Rain giving break to flooded SE Florida, but could return
Miami, Apr 13 (EFE).- The rain gave flooded SE Florida a break on Thursday, at least during the first half of the day, but the forecast was that it would resume Thursday afternoon as locals begin to better understand the effects of the historic storm that hit Fort Lauderdale the day before.
A flood alert remains in effect for the coastal and metropolitan counties of Broward and Miami-Dade up until 8 pm on Thursday, according to state authorities.
In Fort Lauderdale, about 40 kilometers (25 miles) north of Miami and where an emergency has been declared, rainfall in the past 24 hours has been registered at 25.91 inches (65 centimeters), which experts cited in the media said is “historic.”
The previous 24-hour rainfall record in the region was for 23.28 inches and was set in 1980 in Key West, according to local television Channel 10.
Torrential rain has been falling all day long in Broward and Miami-Dade Counties on Wednesday, but hail has also been recorded and heavy wind gusts have been affecting the area since Sunday due to an almost stationary rain front.
In addition, in Broward County on Wednesday there were two tornadoes, which caused no damage, according to the National Weather Service.
The Fort Lauderdale-Hollywood International Airport, one of the busiest in Florida, had to be closed on Thursday due to flooding caused by the heavy rainfall and will not reopen until early Friday morning, weather conditions permitting.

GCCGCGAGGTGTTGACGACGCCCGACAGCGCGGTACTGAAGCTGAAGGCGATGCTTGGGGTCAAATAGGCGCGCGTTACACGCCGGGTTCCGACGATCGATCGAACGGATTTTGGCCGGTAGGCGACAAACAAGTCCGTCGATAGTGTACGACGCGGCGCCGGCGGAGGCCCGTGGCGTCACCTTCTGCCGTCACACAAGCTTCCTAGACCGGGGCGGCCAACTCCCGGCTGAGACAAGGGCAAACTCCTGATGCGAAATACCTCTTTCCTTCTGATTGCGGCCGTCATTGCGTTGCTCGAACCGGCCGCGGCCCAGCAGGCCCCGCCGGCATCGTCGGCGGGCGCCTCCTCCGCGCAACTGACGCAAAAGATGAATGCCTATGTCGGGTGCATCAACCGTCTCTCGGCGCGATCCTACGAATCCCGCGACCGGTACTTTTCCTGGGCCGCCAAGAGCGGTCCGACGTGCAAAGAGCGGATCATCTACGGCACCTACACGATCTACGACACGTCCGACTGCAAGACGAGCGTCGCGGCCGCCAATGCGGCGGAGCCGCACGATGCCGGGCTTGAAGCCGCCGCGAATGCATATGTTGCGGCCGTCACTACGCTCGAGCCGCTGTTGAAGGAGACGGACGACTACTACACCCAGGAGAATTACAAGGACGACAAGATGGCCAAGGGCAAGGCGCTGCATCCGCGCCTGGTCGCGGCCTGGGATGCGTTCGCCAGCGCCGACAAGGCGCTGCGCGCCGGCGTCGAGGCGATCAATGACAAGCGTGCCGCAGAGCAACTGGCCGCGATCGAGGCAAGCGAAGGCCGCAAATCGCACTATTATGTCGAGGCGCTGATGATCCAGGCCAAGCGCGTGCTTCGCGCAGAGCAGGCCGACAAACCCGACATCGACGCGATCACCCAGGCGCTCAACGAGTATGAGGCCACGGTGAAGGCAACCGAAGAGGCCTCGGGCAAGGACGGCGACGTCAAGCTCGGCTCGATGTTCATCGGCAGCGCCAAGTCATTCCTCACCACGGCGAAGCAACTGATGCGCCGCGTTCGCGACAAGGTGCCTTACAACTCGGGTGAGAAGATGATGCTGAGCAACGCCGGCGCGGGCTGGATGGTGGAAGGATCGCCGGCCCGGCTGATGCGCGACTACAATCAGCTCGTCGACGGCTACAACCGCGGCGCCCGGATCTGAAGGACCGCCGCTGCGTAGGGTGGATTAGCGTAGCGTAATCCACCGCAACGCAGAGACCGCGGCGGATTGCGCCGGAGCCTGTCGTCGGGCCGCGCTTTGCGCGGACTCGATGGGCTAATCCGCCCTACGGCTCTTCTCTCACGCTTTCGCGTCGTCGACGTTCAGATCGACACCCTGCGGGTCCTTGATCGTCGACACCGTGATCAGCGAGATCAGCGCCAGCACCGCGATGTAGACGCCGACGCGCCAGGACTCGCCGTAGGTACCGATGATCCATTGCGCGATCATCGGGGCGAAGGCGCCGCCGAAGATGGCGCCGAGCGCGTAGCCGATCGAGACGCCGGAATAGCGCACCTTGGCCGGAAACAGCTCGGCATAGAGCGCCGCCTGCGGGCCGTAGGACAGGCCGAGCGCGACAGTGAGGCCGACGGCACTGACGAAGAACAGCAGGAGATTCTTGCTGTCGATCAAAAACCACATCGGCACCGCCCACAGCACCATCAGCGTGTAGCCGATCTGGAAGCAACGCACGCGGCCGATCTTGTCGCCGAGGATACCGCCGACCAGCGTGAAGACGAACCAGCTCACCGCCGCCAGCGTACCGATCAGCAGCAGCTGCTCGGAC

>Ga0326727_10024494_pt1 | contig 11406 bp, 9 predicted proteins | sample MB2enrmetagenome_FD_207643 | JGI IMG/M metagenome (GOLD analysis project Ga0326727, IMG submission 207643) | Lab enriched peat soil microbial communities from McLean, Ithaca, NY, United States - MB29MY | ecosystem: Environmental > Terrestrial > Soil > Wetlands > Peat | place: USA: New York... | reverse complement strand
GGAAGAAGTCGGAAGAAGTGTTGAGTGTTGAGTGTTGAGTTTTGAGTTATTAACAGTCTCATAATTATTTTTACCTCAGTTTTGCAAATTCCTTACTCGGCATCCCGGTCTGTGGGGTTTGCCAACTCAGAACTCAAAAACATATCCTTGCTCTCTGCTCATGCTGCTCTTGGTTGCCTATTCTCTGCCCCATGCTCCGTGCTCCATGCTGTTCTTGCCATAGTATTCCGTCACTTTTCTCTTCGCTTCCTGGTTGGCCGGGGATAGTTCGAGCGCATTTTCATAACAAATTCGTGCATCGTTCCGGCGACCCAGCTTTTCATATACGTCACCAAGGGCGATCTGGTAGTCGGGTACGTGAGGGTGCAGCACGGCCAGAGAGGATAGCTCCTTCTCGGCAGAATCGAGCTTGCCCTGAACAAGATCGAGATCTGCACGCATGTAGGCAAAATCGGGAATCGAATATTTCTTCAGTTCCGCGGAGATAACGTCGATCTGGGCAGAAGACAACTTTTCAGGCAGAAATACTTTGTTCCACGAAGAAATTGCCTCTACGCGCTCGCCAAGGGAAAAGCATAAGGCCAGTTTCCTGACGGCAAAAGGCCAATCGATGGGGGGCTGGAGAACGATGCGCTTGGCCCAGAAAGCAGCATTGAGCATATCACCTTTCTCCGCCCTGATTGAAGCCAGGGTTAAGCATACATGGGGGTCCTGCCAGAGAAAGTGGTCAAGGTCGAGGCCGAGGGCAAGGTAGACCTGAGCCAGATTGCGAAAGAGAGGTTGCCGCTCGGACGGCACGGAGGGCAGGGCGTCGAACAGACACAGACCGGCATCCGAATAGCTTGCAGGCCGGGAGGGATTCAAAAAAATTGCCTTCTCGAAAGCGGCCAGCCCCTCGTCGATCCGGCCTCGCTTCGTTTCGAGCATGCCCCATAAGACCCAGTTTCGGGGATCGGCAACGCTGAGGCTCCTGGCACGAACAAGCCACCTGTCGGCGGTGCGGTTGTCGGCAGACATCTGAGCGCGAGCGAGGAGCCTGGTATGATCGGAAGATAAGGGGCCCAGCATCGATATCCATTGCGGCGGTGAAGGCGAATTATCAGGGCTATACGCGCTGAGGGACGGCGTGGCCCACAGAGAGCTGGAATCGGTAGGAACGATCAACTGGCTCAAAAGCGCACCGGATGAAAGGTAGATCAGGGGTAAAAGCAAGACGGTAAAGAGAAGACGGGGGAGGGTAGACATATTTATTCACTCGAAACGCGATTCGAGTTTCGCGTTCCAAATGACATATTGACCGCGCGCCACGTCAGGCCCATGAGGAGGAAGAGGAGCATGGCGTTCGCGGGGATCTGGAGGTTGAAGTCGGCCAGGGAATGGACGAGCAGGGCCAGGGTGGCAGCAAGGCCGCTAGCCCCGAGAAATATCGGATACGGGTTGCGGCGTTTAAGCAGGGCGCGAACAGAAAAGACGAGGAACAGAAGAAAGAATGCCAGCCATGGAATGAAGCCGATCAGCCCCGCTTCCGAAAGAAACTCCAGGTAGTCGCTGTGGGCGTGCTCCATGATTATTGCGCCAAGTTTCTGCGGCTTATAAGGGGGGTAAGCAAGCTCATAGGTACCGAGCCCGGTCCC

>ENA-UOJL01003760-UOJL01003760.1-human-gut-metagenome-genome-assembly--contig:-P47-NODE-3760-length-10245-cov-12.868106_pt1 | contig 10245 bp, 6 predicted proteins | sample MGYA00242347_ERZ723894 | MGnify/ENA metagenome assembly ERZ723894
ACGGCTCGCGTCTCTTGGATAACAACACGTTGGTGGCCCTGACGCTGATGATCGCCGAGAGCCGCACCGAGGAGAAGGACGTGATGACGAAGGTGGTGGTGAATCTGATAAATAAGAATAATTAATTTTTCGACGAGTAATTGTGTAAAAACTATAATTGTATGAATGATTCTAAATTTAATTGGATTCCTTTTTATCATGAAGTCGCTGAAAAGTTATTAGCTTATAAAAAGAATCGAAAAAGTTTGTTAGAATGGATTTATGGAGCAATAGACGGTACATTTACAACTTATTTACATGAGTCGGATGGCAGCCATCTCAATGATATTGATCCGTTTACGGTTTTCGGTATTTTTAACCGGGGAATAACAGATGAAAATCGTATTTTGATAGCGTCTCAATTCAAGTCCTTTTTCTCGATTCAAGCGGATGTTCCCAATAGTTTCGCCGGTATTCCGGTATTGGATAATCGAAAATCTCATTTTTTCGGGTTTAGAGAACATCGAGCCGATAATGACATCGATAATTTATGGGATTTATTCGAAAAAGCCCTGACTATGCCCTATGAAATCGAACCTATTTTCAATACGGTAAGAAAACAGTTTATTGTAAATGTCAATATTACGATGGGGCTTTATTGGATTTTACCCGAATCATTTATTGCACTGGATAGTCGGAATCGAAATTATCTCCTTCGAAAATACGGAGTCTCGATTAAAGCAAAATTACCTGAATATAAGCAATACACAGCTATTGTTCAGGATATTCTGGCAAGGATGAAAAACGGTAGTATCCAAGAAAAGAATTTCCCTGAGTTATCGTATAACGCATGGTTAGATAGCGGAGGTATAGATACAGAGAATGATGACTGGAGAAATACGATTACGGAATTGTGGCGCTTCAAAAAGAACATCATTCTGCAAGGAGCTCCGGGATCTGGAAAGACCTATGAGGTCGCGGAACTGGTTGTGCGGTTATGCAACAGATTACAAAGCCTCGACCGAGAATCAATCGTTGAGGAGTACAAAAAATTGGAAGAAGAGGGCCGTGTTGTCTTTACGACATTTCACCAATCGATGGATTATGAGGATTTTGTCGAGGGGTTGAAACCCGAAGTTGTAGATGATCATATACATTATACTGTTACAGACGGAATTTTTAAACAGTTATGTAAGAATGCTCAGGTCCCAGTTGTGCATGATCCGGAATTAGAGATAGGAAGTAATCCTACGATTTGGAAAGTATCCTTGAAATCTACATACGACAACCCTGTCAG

In the area of the airport, on Thursday more than 17 inches of rain fell, according to local media.
The rains began on Sunday in South Florida and continued all day Monday, Tuesday and Wednesday.
In a Twitter post, Fort Lauderdale airport authorities said that due to the volume of water and the debris on airport surfaces, the reopening of the facility had been delayed to give them time to get at least one of the runways open on Friday.
The Web page of the airport shows that all outgoing and incoming flights scheduled for Thursday were cancelled or diverted to other airports.
In 2022, some 31.7 million passengers passed through the airport, where many low-cost air transport firms and airlines operate, according to the Web page.
Public schools in Broward County, which has the country’s sixth-largest school district, were closed on Thursday as a precaution due to the bad weather and no announcement has yet been made whether they will reopen on Friday.
Local television channels were transmitting images of entire neighborhoods where low-lying areas were flooded and numerous vehicles stranded in the water both in Broward and Miami-Dade Counties.
The storm has highlighted the importance of continuing efforts to address climate resilience and to improve critical infrastructure, Fort Lauderdale Mayor Dean Trantalis said at a Thursday press conference.
The municipality has invested $200 million in a five-year plan focusing on building dikes and improving flood control systems and rainwater removal systems in low-lying areas, he said, adding that the storm was a “1,000-year storm” and that the damage will be evaluated before any request for assistance is made to Florida and/or national authorities.
In the city of Dania Beach, also in Broward County, authorities also declared a state of emergency due to local flooding.
Although Broward County has not requested state assistance at this time, the Florida Division of Emergency Management has deployed personnel to support local efforts, including gathering information about damage.
Personnel from the Florida Department of Transportation are using water pumps in flooded areas like the New River Tunnel and are helping open closed highways to traffic and to repair streetlights and traffic signals, according to a statement.